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Brand Awareness vs. Brand Identity for Jewelry Brands

I recently read an article in JCK about Pandora’s efforts to reinvent itself after an “unsatisfactory” 2018. Pandora executives admit the brand has high brand awareness but lacks brand identity. This got me thinking about the difference between brand awareness and identity and why it matters to jewelry brands.

In Pandora’s case, many consumers – even people who have probably never even bought from Pandora – know the “Pandora” name and are aware that Pandora is a jewelry store. They’ve probably walked by a Pandora store in a mall setting or have seen an ad for the jewelry in a magazine. They may also know that Pandora – at least at one point in time – was well known for its charm jewelry and that charms can be a great gift option. That’s brand awareness.

Today, I don’t see very many people wearing Pandora jewelry, at least none that I can identify as the brand’s signature charm bracelets. These bracelets have fallen out of style, and women are no longer going out of their way to fill their bracelets with new charms. What does Pandora even sell anymore? I think I heard they’ve been trying to release new products, but what are those new products – and why should I care? Should I bother going to a store to check out their latest offerings? That’s lack of brand identity.

At the height of the brand’s popularity, Pandora had both brand awareness and brand identity. Consumers recognized the brand’s name, and they knew they could visit a Pandora to buy a starter charm bracelet or add-on charms, for themselves or for a loved one. The word “Pandora” was synonymous with charms.

However, over time, the popularity of the charm bracelets faded, and Pandora continued releasing new product lines in categories like rings, earrings, and necklaces. When the brand’s loyal consumers wandered into a store out of habit, they may have been confused by the new product assortments. Over time, these loyal consumers were no longer charmed by charms – and not interested in trying something new. The brand awareness remained, but the brand identity became muddy.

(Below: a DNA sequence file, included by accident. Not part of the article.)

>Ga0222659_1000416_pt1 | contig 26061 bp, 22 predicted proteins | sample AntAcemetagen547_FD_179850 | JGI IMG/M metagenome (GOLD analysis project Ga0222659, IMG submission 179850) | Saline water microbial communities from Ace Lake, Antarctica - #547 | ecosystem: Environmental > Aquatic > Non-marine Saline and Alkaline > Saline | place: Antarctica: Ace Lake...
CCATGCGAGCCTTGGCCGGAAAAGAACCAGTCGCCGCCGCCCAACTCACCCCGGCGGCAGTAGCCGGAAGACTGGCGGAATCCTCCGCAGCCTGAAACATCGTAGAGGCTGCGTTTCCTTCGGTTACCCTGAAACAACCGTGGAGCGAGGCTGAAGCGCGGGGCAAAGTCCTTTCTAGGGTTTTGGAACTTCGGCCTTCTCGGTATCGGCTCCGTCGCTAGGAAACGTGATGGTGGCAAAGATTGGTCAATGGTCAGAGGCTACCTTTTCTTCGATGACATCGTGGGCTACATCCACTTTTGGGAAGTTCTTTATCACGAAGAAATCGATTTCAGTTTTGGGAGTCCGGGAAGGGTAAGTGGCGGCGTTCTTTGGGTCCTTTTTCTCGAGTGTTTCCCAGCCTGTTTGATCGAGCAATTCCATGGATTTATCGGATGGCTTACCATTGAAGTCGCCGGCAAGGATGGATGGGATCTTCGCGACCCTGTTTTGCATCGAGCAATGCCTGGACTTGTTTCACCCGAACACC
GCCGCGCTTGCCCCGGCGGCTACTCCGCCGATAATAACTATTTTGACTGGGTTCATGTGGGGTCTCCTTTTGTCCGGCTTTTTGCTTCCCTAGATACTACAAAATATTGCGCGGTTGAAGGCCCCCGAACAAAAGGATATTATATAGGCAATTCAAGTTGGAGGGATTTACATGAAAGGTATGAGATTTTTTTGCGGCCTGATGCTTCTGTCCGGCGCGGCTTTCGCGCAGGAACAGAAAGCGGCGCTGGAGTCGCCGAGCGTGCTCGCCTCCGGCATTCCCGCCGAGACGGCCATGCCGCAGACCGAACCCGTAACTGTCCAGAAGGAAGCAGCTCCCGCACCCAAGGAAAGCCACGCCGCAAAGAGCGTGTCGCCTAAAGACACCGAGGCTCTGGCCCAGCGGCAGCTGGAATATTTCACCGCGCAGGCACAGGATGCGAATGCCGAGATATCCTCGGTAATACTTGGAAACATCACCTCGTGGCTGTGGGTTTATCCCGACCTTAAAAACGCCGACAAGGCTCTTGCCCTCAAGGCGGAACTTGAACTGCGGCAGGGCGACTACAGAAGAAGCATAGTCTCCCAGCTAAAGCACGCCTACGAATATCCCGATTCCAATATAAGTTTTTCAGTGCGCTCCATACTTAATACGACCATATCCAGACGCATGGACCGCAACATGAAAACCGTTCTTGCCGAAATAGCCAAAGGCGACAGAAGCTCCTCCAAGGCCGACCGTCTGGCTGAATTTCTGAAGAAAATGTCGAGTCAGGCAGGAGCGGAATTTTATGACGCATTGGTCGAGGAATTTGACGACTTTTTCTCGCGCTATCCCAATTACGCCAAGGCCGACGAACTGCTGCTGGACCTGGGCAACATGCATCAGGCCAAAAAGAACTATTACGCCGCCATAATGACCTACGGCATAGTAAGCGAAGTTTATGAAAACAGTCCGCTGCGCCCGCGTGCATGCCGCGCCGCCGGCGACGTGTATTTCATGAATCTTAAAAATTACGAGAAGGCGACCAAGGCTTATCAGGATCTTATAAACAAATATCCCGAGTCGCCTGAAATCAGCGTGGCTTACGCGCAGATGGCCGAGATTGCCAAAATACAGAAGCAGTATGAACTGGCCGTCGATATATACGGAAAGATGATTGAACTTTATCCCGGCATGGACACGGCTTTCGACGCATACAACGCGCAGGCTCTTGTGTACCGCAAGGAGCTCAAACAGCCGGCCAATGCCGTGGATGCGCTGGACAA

As a jewelry brand, why should you care about this story? Most importantly, it serves as a cautionary tale for the importance of monitoring your brand awareness and brand identity, at every stage of growth – and then acting accordingly to maintain balance.

If you’re a new jewelry brand, you probably have the opposite problem. You are working on building your brand identity, but you have very little brand awareness. At this point, you may want to focus less on solidifying your identity and direct more attention on getting your brand noticed. Over time, you can return to your brand identity and make adjustments based on the feedback you’re getting from new customers.

With persistence and patience, you’ll eventually strike the perfect balance of brand awareness and brand identity. Customers will not only be familiar with your brand, but they’ll also be clear on what you are offering them. Once you’ve reached this balance, you’ll want to continue checking in on your equilibrium and asking yourself important questions, like:

  • Am I growing too quickly and losing my brand identity in favor of brand awareness?
  • Am I introducing too many new products too quickly?
  • Am I trying to evolve in ways that confuse the customer?
  • Does my customer even want the new things I plan to offer them?

Do you feel like you’ve found a steady balance between brand awareness and brand identity? In what ways could your jewelry brand build upon one or the other to find a happy medium and sustain long-term growth? We’d love to read your feedback in the comments.